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(2nd LD) S. Korea, U.S. to develop 'realistic' training scenarios on N.K. nuke, missile threats

All News 17:13 December 21, 2022

(ATTN: UPDATES with more details in paras 15-17)

SEOUL, Dec. 21 (Yonhap) -- South Korea and the United States plan to craft "realistic" training scenarios to handle advancing North Korean nuclear and missile threats while expanding the scale of their field drills next year, the defense ministry said Wednesday.

Defense Minister Lee Jong-sup presided over a meeting of top commanders to discuss the plan and other policy priorities, amid tensions caused by the North's continued missile launches, including that of what Seoul called medium-range ballistic missiles on Sunday.

In the first half of next year, the allies plan to conduct some 20 combined training programs, including the Ssangyong (double dragon) amphibious exercise -- all at the same level of the large-scale Foal Eagle field training officially suspended in 2019 amid diplomacy with the North, according to the ministry.

Defense Minister Lee Jong-sup (C) and other top military officers attend a top-brass meeting at the defense ministry in Seoul on Dec. 21, 2022, in this photo released by Lee's office. (PHOTO NOT FOR SALE) (Yonhap)

Defense Minister Lee Jong-sup (C) and other top military officers attend a top-brass meeting at the defense ministry in Seoul on Dec. 21, 2022, in this photo released by Lee's office. (PHOTO NOT FOR SALE) (Yonhap)

The plan raised speculation that the allies are poised to effectively revive the Foal Eagle drills as the North is forging ahead with its key weapons projects, including those to develop solid-fuel long-range missiles and tactical nuclear arms.

"(We) decided to expand the scale and types of combined field drills in connection with combined exercises for the first half of next year, while deepening and developing execution procedures for theater-level exercises through the crafting of realistic training scenarios in light of advancing North Korean nuclear and missile threats," the ministry said in a press release.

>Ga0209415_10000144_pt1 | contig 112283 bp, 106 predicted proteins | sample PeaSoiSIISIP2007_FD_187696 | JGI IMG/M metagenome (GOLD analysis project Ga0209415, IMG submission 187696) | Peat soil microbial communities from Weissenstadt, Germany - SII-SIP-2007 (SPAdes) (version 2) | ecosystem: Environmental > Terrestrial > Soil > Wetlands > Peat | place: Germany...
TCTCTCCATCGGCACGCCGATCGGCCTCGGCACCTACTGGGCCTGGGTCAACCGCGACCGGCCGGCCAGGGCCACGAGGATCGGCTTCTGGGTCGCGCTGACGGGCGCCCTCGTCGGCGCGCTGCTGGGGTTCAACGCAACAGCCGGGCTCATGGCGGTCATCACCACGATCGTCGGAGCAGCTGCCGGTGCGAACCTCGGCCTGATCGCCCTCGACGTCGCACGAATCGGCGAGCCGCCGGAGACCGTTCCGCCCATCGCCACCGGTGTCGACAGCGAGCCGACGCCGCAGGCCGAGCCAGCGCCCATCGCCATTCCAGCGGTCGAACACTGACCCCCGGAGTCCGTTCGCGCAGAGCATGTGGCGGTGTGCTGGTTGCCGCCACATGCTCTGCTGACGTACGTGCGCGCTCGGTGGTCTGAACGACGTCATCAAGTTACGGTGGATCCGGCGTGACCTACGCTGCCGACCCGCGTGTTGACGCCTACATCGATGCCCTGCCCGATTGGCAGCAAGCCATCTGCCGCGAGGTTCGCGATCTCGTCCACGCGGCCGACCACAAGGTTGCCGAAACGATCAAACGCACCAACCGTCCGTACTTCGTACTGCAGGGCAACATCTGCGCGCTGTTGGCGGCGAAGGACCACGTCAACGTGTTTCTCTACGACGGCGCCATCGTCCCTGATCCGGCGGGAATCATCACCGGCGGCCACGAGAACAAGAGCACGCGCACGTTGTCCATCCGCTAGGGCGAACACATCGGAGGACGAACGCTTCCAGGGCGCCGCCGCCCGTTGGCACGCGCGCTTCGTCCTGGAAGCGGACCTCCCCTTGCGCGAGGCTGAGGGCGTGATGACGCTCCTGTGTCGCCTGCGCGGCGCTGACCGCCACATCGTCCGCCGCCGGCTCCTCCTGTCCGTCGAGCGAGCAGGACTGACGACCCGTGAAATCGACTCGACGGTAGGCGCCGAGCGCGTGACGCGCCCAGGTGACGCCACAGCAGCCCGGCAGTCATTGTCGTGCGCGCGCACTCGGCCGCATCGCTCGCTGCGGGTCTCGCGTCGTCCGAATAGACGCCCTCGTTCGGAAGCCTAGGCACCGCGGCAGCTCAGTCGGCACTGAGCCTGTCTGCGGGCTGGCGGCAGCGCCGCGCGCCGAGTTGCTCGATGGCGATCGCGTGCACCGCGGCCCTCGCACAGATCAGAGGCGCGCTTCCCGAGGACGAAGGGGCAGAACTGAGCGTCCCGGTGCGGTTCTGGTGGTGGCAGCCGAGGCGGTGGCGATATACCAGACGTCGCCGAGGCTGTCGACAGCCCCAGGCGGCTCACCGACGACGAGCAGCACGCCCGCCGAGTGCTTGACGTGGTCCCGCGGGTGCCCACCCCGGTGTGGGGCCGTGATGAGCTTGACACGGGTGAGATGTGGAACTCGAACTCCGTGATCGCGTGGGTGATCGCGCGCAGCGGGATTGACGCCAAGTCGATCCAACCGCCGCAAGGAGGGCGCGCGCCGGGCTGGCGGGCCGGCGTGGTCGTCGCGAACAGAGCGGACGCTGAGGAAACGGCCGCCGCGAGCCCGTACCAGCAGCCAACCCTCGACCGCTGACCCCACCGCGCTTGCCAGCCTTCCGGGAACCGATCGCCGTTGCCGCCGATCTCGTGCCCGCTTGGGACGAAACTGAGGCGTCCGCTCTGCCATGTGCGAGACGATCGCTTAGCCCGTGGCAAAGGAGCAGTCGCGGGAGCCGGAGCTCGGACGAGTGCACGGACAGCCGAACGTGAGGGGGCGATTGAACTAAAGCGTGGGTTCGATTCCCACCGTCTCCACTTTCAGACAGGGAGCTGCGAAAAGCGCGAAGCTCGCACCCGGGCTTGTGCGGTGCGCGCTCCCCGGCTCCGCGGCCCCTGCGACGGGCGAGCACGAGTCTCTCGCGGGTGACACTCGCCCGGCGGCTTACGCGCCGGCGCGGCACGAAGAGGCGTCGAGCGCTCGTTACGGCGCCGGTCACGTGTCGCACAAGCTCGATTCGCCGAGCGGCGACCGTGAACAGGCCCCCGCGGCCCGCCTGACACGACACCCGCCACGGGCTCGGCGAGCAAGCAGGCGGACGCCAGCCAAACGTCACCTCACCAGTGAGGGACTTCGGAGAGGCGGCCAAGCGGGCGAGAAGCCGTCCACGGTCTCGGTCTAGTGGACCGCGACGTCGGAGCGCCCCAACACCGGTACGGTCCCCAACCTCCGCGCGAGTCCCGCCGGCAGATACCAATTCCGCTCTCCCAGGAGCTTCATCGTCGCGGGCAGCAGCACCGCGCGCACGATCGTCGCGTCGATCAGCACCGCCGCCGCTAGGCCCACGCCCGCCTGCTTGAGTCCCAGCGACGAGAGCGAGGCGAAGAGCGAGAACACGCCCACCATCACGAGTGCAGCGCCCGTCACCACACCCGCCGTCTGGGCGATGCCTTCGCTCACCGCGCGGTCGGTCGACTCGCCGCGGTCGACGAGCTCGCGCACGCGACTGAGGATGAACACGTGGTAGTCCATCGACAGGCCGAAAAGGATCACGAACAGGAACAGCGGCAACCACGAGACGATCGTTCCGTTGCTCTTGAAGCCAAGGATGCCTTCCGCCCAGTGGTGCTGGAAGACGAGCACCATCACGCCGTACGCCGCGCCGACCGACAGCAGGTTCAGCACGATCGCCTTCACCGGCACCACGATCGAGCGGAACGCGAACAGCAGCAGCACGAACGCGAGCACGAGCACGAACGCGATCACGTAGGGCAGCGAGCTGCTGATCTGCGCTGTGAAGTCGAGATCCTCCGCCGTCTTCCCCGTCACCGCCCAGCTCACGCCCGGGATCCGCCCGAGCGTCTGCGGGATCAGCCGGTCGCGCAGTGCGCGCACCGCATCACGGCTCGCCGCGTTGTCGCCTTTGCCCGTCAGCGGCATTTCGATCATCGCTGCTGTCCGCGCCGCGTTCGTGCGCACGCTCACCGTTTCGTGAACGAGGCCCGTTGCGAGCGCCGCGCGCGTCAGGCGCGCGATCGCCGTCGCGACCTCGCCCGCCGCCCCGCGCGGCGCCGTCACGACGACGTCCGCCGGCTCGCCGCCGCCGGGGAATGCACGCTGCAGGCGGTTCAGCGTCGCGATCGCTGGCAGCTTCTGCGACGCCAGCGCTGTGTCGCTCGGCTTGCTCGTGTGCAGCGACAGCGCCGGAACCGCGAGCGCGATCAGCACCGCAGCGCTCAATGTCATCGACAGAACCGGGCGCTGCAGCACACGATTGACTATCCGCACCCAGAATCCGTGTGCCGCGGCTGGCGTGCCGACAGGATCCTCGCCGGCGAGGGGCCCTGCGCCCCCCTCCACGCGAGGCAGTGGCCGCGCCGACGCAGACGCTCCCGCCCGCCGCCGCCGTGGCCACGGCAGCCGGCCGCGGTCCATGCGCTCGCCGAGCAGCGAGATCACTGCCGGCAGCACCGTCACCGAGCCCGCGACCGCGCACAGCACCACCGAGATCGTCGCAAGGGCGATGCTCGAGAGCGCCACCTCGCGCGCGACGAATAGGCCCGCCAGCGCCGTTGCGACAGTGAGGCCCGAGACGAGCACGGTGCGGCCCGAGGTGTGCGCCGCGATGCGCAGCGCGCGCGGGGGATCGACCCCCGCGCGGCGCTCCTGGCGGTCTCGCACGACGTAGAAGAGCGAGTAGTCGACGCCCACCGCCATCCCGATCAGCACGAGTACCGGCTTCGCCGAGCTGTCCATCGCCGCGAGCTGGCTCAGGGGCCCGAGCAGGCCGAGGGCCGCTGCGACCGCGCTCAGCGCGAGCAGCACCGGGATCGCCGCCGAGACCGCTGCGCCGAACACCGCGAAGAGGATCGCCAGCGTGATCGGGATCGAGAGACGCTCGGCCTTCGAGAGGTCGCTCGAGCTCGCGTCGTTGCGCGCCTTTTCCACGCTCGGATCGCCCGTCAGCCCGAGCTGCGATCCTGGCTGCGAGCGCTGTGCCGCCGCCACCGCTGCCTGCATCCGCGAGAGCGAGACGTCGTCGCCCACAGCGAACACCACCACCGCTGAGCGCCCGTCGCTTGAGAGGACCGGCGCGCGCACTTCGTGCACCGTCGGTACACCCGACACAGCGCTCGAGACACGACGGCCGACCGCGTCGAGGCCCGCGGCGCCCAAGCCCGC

The ministry did not elaborate on which exercise scenarios could be under consideration. But they are expected to include various stages of nuclear threats, including a phase when signs emerge of an impending nuclear strike.

Lee stressed that the South will cope with the North's nuclear threats based on the U.S.' "extended deterrence" commitment to mobilizing a full range of its military capabilities, including nuclear, to defend its ally.

On the North's non-nuclear threats, the minister stressed the need for the South Korean military to take a "leading" role.

"To ensure that we can respond sternly and perfectly to any North Korean provocations, I particularly emphasize the maintenance of a posture to respond immediately on the ground for a definite win in any combat," Lee was quoted as saying.

Participants at the meeting also discussed the plan to install a new Joint Chiefs of Staff division in charge of responding to threats from the North's nuclear and weapons of mass destruction next month.

The establishment of the division will be part of step-by-step efforts to create the "strategic command" that the military has been pushing for to bolster its overall operational capabilities, according to the ministry.

The meeting agenda included the ministry's push for the Defense Innovation 4.0 initiative aimed at harnessing artificial intelligence (AI) and other latest technologies to address a potential troop shortage as the result of the country's low birthrate, and bolster overall defense capabilities.

The military plans to start a phased transition next year toward an AI-based system employing both manned and unmanned platforms, as part of efforts to build its own force reinforcement process and bolster security capabilities in outer space, cyberspace and other domains.

Top defense officials agreed to start increasing investment next year for the development of cutting-edge technologies to improve "high-power, ultra-precision strike capabilities," the ministry said.

Later in the day, Joint Chiefs of Staff Chairman Gen. Kim Seung-kyum presided over an annual meeting of general-grade officers from all armed services, called the Mugunghwa Meeting.

The military has held the meeting since 1973 to discuss national security issues and strengthen interservice cooperation. Mugunghwa, the rose of Sharon in English, is the country's national flower.

The meeting was followed by a session of key military operations commanders.

At the commanders' gathering, Kim called for thorough preparedness and a stern response to any North Korean provocations to ensure successful on-the-ground operations.

Joint Chiefs of Staff (JCS) Chairman Gen. Kim Seung-kyum (C) and other top commanders salute as they kick off a top-brass meeting on military readiness at the JCS headquarters in Seoul on Dec. 21, 2022, in this photo released by the JCS. (PHOTO NOT FOR SALE) (Yonhap)

Joint Chiefs of Staff (JCS) Chairman Gen. Kim Seung-kyum (C) and other top commanders salute as they kick off a top-brass meeting on military readiness at the JCS headquarters in Seoul on Dec. 21, 2022, in this photo released by the JCS. (PHOTO NOT FOR SALE) (Yonhap)

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